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A large case-control study found that among adults aged 55 years and older, the use of metformin significantly decreased the risk of being newly diagnosed with age-related macular degeneration within 2 years.
This article was reviewed by Andrea Blitzer, MD, and Dimitra Skondra MD, PhD.
Reduction in the risk of developing age-related macular degeneration (AMD) may be another benefit of metformin for protecting against age-related diseases, according to a case-control study undertaken by a team of investigators at the University of Chicago.
Led by Dimitra Skondra, MD, PhD, associate professor, Department of Ophthalmology and Visual Science, the research analyzed 10 years of data from the IBM MarketScan Commercial and Medicare Supplemental databases. It found that the strongest effect occurred at low to moderate doses of metformin, was not restricted to patients with diabetes, but was not present among patients with diabetes who had diabetic retinopathy.
Andrea Blitzer, MD a member of Dr Skondra’s team and an ophthalmology resident at the University of Chicago, presented the findings on the virtual platform for ARVO 2020.
Dr Blitzer said, “Further studies are needed to confirm the protective benefit that we identified for metformin and to investigate the underlying pathways. If our findings are confirmed in clinical trials, the research may lead to a novel therapeutic strategy for this blinding disease.”
Impetus for research
Previous studies found that metformin reduced the incidence of diabetes mellitus, diabetes-related mortality, cardiovascular diseases, cancer, dementia, and all-cause mortality. It has also been reported to reduce the risk of glaucoma.
“Metformin targets mediators and pathways that affect inflammation, cell survival, stress defense, oxidative stress. All of these can play a role in health span and longevity, and a number of the pathways and mediators that are targets for metformin have also been implicated in the pathogenesis of AMD,” Dr Blitzer said.
“This led to Dr Skondra’s study investigating whether metformin decreases the risk of developing AMD using a big data approach.”
The cases and controls for the research were identified through a search of the MarketScan database for the years 2008 to 2017. The study looked at people 55 years of age or older who had newly diagnosed AMD.
A control subject was selected for each case from among a pool of 31 million patients and matched by age, comorbidities, and region of the US. The investigators were able to determine metformin usage based on claims data.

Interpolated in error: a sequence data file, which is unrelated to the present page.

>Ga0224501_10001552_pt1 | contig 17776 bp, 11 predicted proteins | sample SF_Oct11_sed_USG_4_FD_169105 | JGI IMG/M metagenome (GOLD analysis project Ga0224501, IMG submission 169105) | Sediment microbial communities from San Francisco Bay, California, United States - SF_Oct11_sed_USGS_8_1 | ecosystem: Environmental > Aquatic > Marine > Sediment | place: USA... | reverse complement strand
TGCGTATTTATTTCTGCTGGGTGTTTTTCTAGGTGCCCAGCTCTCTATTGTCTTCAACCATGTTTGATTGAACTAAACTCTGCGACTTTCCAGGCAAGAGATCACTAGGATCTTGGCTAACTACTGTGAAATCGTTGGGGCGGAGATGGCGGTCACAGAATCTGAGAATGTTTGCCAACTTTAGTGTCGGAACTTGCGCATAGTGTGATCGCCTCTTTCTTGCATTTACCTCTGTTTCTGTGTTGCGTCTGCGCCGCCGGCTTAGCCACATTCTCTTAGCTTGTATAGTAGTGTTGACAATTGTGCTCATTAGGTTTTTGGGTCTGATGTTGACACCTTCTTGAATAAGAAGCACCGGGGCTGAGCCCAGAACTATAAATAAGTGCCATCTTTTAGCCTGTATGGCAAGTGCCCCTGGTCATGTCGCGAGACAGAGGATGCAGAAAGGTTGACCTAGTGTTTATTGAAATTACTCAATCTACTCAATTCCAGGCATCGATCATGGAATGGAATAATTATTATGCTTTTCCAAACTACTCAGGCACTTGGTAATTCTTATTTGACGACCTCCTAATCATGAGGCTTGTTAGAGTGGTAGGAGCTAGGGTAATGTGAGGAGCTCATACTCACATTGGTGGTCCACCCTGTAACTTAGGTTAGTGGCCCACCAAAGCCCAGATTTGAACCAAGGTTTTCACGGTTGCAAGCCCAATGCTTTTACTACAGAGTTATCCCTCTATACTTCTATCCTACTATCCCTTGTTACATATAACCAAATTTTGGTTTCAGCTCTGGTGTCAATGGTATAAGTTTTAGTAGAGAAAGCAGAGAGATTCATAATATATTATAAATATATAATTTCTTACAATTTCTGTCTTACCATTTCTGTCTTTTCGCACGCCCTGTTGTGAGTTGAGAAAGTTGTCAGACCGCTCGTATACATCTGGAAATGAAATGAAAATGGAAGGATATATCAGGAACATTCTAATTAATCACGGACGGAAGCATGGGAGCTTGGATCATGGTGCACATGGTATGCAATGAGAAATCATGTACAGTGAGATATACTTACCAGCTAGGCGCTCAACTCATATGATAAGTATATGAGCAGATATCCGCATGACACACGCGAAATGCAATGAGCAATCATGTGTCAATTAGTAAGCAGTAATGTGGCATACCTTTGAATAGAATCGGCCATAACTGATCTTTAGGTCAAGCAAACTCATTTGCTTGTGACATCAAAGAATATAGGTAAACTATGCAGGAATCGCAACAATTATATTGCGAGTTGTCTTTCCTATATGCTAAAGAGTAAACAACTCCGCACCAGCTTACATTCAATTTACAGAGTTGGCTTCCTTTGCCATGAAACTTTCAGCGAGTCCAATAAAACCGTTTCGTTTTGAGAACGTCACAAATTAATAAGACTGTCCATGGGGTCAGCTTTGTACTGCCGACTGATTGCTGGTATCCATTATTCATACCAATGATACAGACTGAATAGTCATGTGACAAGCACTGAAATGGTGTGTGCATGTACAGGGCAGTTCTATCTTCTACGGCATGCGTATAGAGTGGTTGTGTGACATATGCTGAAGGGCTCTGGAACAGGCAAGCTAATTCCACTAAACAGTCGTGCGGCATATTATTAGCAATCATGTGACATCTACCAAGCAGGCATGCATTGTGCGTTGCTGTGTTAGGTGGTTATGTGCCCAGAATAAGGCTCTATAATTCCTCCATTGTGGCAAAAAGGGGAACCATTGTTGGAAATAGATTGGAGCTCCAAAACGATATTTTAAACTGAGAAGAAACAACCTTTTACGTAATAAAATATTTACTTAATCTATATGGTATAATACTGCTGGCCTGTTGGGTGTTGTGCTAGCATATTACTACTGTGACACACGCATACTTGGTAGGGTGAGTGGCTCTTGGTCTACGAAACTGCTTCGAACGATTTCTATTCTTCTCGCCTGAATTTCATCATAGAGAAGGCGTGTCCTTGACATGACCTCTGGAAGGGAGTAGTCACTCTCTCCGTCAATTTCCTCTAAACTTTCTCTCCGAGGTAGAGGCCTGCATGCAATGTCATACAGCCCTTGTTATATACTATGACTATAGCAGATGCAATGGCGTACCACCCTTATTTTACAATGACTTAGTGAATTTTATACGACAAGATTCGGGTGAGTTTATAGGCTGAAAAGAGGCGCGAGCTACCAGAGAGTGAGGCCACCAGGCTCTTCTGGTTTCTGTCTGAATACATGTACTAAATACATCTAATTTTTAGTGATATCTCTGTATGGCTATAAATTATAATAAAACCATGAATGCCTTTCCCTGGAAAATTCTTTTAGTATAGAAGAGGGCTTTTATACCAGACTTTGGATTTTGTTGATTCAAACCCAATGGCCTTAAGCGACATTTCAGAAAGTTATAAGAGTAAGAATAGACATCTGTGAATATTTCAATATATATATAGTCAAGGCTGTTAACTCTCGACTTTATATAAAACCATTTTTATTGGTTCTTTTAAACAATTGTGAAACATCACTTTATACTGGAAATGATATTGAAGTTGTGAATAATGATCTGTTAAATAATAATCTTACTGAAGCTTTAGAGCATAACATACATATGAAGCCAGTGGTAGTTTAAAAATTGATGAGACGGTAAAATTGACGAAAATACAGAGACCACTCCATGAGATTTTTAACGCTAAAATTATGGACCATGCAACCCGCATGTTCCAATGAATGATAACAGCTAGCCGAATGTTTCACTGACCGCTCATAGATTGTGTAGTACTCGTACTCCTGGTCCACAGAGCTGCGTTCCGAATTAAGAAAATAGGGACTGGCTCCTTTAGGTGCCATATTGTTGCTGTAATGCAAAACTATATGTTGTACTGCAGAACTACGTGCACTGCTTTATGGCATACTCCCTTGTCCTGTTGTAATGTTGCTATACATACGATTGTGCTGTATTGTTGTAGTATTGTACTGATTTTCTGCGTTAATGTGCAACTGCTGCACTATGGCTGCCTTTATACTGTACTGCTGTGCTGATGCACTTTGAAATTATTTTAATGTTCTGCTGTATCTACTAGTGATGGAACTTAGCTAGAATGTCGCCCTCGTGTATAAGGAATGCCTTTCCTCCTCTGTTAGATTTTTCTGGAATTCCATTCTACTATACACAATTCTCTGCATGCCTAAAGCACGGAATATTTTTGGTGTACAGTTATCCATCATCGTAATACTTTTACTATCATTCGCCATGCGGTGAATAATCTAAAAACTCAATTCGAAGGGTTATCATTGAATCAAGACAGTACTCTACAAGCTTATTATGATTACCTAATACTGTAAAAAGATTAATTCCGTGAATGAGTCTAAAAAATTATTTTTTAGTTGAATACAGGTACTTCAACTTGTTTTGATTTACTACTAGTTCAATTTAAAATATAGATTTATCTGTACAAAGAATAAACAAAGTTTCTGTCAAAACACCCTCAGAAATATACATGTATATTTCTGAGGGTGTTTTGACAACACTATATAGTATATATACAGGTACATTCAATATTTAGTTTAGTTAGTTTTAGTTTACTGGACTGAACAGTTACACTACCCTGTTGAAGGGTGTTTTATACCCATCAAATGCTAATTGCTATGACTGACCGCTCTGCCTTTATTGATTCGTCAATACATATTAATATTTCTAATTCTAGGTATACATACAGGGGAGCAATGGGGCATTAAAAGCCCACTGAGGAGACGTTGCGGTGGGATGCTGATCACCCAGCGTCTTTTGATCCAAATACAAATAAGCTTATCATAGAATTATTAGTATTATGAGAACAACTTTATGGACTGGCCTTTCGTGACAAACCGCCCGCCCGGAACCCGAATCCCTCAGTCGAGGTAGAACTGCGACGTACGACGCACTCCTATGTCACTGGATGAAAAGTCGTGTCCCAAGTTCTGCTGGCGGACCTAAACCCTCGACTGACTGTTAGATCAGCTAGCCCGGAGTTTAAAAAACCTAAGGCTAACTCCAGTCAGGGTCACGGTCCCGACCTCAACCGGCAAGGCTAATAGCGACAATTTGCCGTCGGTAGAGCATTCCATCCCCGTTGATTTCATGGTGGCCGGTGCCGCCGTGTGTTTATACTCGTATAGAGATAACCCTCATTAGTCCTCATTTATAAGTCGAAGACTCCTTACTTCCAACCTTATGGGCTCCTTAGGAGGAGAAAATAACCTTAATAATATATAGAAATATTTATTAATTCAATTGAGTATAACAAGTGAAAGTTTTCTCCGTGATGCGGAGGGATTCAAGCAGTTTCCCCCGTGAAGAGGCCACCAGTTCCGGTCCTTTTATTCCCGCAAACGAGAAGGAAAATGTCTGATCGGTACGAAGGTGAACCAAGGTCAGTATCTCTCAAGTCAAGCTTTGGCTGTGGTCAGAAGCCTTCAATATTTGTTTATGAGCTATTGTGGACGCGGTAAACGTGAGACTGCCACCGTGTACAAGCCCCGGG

The study looked at a total of 312,404 cases that were then matched with controls. Compared with the controls, patients with AMD were more likely to smoke, to have hyperlipidemia, and to have diabetic retinopathy.
In a multivariate model adjusting for risk factors and other medications, the use of metformin significantly decreased the risk of being newly diagnosed with AMD within 2 years by 6%. With stratification by metformin dose, patients who had received low to moderate doses had the greatest risk reduction (9% and 10%, respectively).
Because metformin is primarily used as an antihyperglycemic drug, the investigators also analyzed the data to see if the potential protective effect of metformin on AMD development occurred only in the cohort of diabetic patients. They found that the protective effect was similar in the diabetic cohort as in the overall cohort, including with respect to dose dependency and the level of risk reduction.
Because cases were more likely than controls to have diabetic retinopathy, another analysis considered if the presence of this ocular complication of diabetes was an important factor for metformin’s risk reduction. The results showed that the benefit of metformin only occurred in the absence of diabetic retinopathy, the team reported.
Finally, a protective benefit of other antihyperglycemic medications and statins was investigated. In multivariate models, other diabetic medications seemed to have a mild protective effect as well, but metformin remained protective even in multivariate analysis adjusting for the effects of other medications
“Metformin is a well-tolerated and is the most commonly used oral medication to treat diabetes. The findings from our team may uncover a role for its use as a possible therapeutic intervention for AMD as well,” Dr Skondra said.